About the research
A-walls are retaining structures composed of regularly spaced deep foundation elements battered in opposing directions and connected through a grade beam to mitigate movements of a slope or embankment. Analysis of A-walls for slope stabilization applications is challenging because of complex interactions between deep foundation elements and moving soils. A previous method was successful in modeling A-walls with consideration of both lateral and axial load transfer, but interaction between upslope and downslope A-wall elements through the capping beam is neglected in the “uncoupled” analysis. To evaluate the effect of coupling, the research team analyzed slopes stabilized with A-walls using finite element models with upslope and downslope piles connected at the pile heads. Results of the analyses were compared to those of uncoupled lateral and axial analyses utilizing the p-y and t-z methods. Load transfer parameters for the analyses were calibrated to field measurements of load transfer in A-walls to demonstrate viability of the revised methodology. Results of the coupled analyses were then compared to results from uncoupled analyses to evaluate the effect of interaction between upslope and downslope piles.
Coupled analyses produced bending moment and axial force profiles in reasonable agreement with measured values. Calibration of p-y and t-z curves to achieve predictions consistent with field measurements required significant softening of ultimate lateral and axial resistance values, but the softening was less than that required for calibration of uncoupled analyses. Modeling of interaction through the capping beam resulted in more reasonable calibrated values of lateral and axial soil resistance, better agreement with measured axial force profiles, and better agreement with measured bending moments and axial forces at shallow depths. The results indicate that interaction facilitated by the capping beam has a significant effect on development of forces within the A-wall elements. For deep sliding, reasonable predictions of pile resistance can be achieved using uncoupled models. However, for shallower sliding, the capping beam is likely more consequential and a coupled analysis is prudent. Coupled analysis is also beneficial for structural design of the capping beam.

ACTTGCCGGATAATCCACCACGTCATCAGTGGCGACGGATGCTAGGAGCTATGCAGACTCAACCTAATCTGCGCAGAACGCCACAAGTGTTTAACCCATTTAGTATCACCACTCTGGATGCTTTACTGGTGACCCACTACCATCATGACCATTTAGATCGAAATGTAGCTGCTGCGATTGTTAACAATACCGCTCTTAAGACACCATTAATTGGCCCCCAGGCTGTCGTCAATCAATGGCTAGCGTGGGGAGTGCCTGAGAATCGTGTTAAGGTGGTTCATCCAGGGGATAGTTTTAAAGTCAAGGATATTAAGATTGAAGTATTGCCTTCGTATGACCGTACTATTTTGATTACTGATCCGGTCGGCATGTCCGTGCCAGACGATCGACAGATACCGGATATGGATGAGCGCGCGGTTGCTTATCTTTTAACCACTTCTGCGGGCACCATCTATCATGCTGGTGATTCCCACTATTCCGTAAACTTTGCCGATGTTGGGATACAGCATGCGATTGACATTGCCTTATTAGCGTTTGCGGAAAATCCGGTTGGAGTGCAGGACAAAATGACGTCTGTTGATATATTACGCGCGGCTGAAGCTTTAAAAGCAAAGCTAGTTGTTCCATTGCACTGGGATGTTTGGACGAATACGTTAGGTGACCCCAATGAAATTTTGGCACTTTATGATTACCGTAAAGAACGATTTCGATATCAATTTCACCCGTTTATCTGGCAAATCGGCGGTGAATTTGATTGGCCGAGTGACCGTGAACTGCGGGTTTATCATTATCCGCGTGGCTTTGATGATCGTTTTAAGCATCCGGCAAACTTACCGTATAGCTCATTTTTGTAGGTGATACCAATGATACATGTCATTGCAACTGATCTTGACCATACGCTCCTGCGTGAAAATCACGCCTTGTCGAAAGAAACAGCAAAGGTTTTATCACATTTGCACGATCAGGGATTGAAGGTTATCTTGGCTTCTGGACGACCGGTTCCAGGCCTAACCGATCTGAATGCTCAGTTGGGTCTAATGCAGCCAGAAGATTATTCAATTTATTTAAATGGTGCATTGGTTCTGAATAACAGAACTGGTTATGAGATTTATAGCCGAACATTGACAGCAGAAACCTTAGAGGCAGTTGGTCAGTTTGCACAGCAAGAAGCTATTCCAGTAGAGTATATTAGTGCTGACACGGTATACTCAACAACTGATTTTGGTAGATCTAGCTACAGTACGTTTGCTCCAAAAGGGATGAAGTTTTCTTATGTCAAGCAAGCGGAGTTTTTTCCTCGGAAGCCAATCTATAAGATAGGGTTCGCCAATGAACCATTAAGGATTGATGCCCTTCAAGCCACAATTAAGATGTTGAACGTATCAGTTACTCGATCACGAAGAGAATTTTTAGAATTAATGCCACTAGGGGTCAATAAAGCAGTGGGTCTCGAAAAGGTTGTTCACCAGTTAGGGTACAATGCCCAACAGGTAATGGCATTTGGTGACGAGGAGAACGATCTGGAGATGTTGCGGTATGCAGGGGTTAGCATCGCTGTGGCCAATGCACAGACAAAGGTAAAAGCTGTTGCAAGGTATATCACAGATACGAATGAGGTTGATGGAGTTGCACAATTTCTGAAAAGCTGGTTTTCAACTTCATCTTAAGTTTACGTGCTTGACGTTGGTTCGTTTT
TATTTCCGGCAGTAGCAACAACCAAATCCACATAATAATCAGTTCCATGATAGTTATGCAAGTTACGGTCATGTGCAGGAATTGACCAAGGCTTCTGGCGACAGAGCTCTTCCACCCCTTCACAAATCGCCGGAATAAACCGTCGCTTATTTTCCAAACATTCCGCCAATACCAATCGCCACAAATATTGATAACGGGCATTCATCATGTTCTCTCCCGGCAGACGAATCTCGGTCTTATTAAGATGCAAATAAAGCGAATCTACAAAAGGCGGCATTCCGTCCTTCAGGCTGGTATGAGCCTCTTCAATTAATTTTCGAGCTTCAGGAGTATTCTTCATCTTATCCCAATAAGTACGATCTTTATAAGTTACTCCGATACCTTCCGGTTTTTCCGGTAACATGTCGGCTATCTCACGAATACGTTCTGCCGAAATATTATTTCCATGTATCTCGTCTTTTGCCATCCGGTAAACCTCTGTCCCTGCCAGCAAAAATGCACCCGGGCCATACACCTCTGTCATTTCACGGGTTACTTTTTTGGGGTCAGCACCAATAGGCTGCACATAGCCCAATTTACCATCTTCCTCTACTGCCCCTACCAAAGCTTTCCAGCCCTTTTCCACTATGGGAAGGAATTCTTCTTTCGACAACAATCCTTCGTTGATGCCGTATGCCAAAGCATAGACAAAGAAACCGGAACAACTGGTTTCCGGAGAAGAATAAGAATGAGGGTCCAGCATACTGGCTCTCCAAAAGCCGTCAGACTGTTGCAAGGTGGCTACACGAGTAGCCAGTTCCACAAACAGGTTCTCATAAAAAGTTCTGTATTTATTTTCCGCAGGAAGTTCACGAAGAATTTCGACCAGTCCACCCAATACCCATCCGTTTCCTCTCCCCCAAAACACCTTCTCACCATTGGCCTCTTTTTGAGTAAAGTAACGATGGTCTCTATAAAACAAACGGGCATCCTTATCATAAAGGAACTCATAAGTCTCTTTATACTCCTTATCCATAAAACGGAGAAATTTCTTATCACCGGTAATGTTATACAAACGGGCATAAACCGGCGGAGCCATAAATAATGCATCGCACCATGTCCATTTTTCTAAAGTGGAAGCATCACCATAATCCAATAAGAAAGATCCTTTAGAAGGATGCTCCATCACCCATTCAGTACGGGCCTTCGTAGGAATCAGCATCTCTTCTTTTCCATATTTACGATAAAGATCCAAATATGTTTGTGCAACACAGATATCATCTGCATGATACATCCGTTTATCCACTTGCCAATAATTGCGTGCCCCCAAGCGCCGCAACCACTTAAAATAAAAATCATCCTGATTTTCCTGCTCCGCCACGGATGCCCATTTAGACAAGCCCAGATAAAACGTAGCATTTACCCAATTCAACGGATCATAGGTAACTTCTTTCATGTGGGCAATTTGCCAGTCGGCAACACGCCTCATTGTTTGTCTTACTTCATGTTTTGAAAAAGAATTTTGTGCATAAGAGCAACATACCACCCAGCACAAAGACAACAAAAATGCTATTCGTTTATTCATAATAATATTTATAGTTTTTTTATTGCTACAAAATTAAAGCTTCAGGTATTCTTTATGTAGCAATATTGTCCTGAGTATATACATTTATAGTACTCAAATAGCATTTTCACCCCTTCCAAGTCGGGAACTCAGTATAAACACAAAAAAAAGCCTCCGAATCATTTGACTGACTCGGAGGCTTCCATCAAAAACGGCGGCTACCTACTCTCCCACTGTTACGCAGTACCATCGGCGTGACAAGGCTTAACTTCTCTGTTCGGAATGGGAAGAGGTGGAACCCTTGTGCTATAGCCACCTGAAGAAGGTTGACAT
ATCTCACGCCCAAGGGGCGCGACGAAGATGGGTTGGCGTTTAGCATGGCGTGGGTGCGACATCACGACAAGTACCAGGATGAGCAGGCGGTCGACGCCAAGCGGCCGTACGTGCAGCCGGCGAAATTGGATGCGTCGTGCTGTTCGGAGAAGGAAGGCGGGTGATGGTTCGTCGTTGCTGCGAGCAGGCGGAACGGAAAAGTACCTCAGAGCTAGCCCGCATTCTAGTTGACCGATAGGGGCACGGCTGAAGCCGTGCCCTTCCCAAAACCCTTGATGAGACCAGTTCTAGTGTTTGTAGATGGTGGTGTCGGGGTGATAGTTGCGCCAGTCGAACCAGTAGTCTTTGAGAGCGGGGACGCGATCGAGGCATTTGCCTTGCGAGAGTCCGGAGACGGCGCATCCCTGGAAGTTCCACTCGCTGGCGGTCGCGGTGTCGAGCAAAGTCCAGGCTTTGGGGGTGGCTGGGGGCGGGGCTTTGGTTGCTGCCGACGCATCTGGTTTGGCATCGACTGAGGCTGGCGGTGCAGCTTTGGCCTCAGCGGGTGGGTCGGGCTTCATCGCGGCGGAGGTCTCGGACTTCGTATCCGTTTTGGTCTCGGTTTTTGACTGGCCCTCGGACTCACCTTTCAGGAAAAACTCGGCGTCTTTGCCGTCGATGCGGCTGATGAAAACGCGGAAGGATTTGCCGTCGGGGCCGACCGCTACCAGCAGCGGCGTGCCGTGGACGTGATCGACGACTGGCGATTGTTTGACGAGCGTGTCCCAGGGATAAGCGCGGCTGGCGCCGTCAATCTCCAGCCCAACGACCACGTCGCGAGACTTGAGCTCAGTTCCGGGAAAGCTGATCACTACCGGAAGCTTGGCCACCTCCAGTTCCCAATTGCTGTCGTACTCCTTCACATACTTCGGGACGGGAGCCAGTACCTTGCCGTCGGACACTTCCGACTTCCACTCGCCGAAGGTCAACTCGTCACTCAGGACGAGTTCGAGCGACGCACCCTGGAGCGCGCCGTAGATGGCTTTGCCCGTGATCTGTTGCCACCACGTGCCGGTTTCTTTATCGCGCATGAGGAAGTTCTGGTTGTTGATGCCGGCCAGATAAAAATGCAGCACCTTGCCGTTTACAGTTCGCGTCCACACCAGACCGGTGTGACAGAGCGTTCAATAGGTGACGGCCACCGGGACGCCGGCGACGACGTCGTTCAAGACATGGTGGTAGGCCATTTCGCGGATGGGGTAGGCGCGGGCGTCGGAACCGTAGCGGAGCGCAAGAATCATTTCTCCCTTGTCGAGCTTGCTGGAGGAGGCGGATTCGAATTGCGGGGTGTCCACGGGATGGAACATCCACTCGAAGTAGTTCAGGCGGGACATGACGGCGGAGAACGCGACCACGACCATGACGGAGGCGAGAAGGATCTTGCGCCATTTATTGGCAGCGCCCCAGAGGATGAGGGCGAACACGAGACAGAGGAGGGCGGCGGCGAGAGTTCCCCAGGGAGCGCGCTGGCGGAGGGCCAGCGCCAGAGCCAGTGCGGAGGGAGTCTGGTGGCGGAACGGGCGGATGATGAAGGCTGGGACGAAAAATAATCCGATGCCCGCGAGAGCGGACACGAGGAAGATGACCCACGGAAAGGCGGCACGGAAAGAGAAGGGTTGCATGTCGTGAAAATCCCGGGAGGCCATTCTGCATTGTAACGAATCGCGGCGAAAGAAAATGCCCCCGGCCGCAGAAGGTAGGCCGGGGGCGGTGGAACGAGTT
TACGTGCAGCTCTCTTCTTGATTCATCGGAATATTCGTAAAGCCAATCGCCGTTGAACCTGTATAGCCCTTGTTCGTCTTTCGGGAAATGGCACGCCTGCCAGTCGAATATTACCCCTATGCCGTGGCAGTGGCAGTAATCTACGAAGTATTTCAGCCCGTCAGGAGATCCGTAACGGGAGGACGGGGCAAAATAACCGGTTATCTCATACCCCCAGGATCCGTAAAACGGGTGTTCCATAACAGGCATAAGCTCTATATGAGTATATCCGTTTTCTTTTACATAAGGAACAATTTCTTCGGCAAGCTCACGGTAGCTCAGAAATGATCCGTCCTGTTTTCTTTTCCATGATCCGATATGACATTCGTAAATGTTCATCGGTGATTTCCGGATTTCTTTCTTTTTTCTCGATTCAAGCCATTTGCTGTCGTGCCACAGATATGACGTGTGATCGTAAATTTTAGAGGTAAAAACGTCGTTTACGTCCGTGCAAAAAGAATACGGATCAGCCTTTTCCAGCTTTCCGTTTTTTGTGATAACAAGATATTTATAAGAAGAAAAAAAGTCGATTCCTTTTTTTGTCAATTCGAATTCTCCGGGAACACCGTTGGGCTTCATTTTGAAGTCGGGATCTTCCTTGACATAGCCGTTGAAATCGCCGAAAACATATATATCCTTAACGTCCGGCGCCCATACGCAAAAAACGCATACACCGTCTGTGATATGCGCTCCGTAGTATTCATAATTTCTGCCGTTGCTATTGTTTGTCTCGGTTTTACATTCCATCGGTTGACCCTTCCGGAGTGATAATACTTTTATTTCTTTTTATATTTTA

Both calibration case histories involved relatively deep sliding and relatively small values of total soil movement. Additional analyses with new datasets from A-wall applications for shallower slides and greater movement are recommended.
Deep Foundations Institute ($18,700.00)
Midwest Transportation Center
University of Missouri – Columbia ($6,100.00)
Contract Number: DTRT13-G-UTC37
About the research
A-walls are a slope stabilization technique involving a series of deep foundation elements installed in a failing or marginally stable slope using an A-shaped pattern of alternating inclinations. A-walls have been used to successfully stabilize several noteworthy slopes, but analysis of the walls is complicated by several complex load-transfer mechanisms. These complications have dissuaded engineers from using the promising approach.
The Deep Foundations Institute (DFI) has funded a study by the University of Missouri to improve analysis techniques for A-walls using computer code developed by the university. The MTC effort will be used to develop improved design practices for A-walls, which will be valuable for transportation agencies that face significant risks and costs associated with slope instability. The objective of this project is to develop improved design guidance for A-walls, which will be a valuable tool for departments of transportation (DOTs).